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Souls, that can grasp whate'er th' Almighty made,
And wander wild thro' things impossible!
What wealth, in faculties of endless growth,
In quenchless passions violent to crave,
In liberty to chuse, in pow'r to reach,
And in duration (how thy riches rise !)
Duration to perpetuate- -boundless bliss !

you, what pow'r resides in feeble man
That bliss to gain? Is virtue's, then, unknown?
Virtue, our present peace, our future prize.
Man's unprecarious, natural estate,
Improveable at will, in virtue lies;
Its tenure sure ; its income is divine.

High-built abundance, heap on heap! for what?
To breed new wants, and beggar us the more;
Then, make a richer scramble for the throng?
Soon as this feeble pulse, which leaps so long
Almost by miracle, is tir’d with play,
Like rubbish from disploding engines thrown,
Our magazines of hoarded trifles fly;
Fly diverse ; fly to foreigners, to foes;
New masters court, and call the former fool
(How justly !) for dependance on their stay.
Wide scatter, first, our play-things; then, our dust.

Dost court abundance for the sake of peace ?
Learn, and lament thy self-defeated scheme:
Riches enable to be richer still;
And, richer still, what mortal can resist ?
Thus wealth (a cruel task-master !) enjoins
New toils, succeeding toils, an endless train!

And murders peace, which taught it first to shine.
The poor are half as wretched as the rich;
Whose proud and painful privilege it is,
At once, to bear a double load of woe;
To feel the stings of envy, and of want,
Outrageous want! both Indies cannot cure.

A competence is vital to content.
Much wealth is corpulence, if not disease;
Sick, or incumber'd, is our happiness,
A competence is all we can enjoy.
O be content, where heav'n can give no more!
More, like a flash of water from a lock,
Quickens our spirits' movement for an hour;
But soon its force is spent, nor rise our joys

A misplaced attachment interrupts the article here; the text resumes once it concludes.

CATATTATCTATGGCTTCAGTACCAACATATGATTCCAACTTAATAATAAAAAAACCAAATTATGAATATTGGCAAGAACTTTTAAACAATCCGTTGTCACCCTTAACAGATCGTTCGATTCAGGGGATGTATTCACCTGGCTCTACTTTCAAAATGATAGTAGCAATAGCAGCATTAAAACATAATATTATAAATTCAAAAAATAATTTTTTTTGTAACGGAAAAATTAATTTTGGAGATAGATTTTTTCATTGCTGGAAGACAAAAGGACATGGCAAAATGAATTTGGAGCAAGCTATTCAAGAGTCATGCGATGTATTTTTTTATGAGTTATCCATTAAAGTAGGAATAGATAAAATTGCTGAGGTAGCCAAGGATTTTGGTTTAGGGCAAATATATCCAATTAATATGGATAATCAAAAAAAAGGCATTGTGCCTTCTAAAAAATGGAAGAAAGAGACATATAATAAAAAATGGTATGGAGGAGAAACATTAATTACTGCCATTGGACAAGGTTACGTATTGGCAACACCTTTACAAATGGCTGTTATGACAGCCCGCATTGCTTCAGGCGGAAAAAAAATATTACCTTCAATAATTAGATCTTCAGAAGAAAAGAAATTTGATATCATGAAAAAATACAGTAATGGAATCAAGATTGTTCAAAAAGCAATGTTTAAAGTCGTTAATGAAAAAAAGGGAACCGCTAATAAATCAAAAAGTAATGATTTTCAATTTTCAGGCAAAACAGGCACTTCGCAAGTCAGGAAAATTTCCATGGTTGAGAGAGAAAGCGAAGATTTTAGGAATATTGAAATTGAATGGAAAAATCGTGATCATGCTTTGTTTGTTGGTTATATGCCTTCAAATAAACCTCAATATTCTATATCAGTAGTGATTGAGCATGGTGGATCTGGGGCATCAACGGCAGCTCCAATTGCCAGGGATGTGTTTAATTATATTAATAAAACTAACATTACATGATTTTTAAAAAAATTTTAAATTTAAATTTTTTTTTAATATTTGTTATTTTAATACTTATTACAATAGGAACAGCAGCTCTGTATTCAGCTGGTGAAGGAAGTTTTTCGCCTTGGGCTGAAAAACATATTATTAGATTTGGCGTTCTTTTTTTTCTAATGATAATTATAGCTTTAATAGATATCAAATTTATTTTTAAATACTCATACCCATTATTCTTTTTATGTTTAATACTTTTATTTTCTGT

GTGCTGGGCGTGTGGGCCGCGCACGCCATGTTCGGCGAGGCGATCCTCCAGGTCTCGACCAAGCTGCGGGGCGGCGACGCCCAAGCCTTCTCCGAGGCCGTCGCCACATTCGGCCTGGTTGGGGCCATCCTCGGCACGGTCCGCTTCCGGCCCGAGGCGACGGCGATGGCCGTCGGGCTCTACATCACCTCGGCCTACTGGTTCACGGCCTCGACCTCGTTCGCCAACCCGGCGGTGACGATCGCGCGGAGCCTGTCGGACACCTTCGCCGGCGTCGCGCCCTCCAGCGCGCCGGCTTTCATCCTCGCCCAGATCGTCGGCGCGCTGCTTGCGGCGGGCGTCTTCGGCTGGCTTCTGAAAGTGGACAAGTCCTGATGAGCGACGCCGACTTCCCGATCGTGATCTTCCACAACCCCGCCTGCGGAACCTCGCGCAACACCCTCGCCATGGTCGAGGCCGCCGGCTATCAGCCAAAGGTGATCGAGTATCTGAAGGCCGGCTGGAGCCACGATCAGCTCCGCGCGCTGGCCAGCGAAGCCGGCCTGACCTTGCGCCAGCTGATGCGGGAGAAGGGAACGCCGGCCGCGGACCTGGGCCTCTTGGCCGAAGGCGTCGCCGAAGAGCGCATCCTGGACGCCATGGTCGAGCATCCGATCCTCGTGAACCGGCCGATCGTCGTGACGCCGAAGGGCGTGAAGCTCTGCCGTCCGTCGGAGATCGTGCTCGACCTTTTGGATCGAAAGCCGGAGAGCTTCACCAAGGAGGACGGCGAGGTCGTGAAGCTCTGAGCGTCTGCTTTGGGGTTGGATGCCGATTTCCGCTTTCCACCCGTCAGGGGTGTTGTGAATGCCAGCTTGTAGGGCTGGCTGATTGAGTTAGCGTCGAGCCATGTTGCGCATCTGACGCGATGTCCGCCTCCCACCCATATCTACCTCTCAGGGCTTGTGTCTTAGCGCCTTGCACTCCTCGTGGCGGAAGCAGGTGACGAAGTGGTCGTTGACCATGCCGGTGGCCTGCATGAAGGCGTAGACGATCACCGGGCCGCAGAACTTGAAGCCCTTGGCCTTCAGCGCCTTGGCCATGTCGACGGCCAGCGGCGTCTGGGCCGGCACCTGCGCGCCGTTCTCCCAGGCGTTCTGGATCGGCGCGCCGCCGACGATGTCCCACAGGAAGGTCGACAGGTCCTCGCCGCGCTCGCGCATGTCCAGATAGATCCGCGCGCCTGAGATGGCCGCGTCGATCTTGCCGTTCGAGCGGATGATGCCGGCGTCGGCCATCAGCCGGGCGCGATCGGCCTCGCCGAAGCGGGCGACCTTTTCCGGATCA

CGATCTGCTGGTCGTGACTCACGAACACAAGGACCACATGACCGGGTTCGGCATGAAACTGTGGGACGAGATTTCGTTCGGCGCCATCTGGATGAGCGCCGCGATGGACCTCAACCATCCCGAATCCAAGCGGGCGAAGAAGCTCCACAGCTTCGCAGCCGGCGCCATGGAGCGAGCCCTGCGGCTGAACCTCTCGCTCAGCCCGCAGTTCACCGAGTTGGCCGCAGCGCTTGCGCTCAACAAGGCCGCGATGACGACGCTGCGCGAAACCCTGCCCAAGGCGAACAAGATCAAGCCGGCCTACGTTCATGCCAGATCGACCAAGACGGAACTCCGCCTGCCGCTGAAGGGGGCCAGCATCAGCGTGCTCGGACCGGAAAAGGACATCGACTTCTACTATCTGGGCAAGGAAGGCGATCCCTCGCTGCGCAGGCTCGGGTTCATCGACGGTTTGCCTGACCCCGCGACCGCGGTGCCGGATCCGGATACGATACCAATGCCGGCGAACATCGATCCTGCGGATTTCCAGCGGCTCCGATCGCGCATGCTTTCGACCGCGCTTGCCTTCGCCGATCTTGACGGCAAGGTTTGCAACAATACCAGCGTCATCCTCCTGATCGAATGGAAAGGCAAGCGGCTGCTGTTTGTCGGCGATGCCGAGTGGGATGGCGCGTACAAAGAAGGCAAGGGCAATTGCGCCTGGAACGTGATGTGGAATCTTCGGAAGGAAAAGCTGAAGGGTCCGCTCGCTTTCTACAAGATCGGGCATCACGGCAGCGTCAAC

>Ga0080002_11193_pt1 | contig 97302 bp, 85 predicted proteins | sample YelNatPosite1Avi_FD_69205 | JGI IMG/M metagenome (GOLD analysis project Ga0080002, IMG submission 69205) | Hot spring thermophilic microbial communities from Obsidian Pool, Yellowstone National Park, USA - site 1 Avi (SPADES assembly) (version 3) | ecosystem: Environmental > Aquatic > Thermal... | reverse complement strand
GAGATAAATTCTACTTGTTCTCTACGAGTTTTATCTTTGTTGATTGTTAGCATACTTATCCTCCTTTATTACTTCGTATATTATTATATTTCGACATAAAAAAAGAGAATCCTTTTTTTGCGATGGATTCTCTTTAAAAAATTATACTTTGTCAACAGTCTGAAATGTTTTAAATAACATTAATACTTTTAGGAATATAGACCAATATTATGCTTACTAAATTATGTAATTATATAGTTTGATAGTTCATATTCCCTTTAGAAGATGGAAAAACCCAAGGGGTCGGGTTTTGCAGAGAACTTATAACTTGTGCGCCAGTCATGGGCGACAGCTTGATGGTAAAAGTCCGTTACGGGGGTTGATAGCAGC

Above our native temper's common stream.
Hence disappointment lurks in ev'ry prize,
As bees in flow'rs; and stings us with success.

The rich man, who denies it, proudly feigns; Nor knows the wise are privy to the lye. Much learning shews how little mortals know; Much wealth, how little worldlings can enjoy: At best, it babies us with endless toys, And keeps us children till we drop to dust. As monkeys at a mirror stand amaz’d, ; They fail to find what they so plainly see ; Thus men, in shining riches, see the face. Of happiness, nor know. it is a shade; But gaze,

and touch, and peep, and peep again, And wish, and wonder it is absent still.

How few can rescue opulence from want !

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Who lives to nature, rarely can be poor';
Who lives to fancy, never can be rich.
Poor is the man in debt; the man of gold,
In debt to fortune, trembles at her pow'r.
The man of reason smiles at her, and death.
O what a patrimony this ! A being
Of such inherent strength and majesty; ,
Not worlds possest:can raise it; worlds destroy'd 10,1
Can't injure, which holds on its glorious course, is il
When thine, O Nature! ends; too blest to mourn 11
Creation's obsequies. What treasure, this list
The Monarch is a beggar to the Man.s; 1.15 ei soois

Immortal! Ages past, yet nothing gone !! sliv? Morn without eve! a race without a goal! posti Unshorten'd by progression infinite! Hissiz cistilline Futurity for ever future!. Life... 052 les si Beginning still where computation ends!i , ! 'Tis the description of a Deity!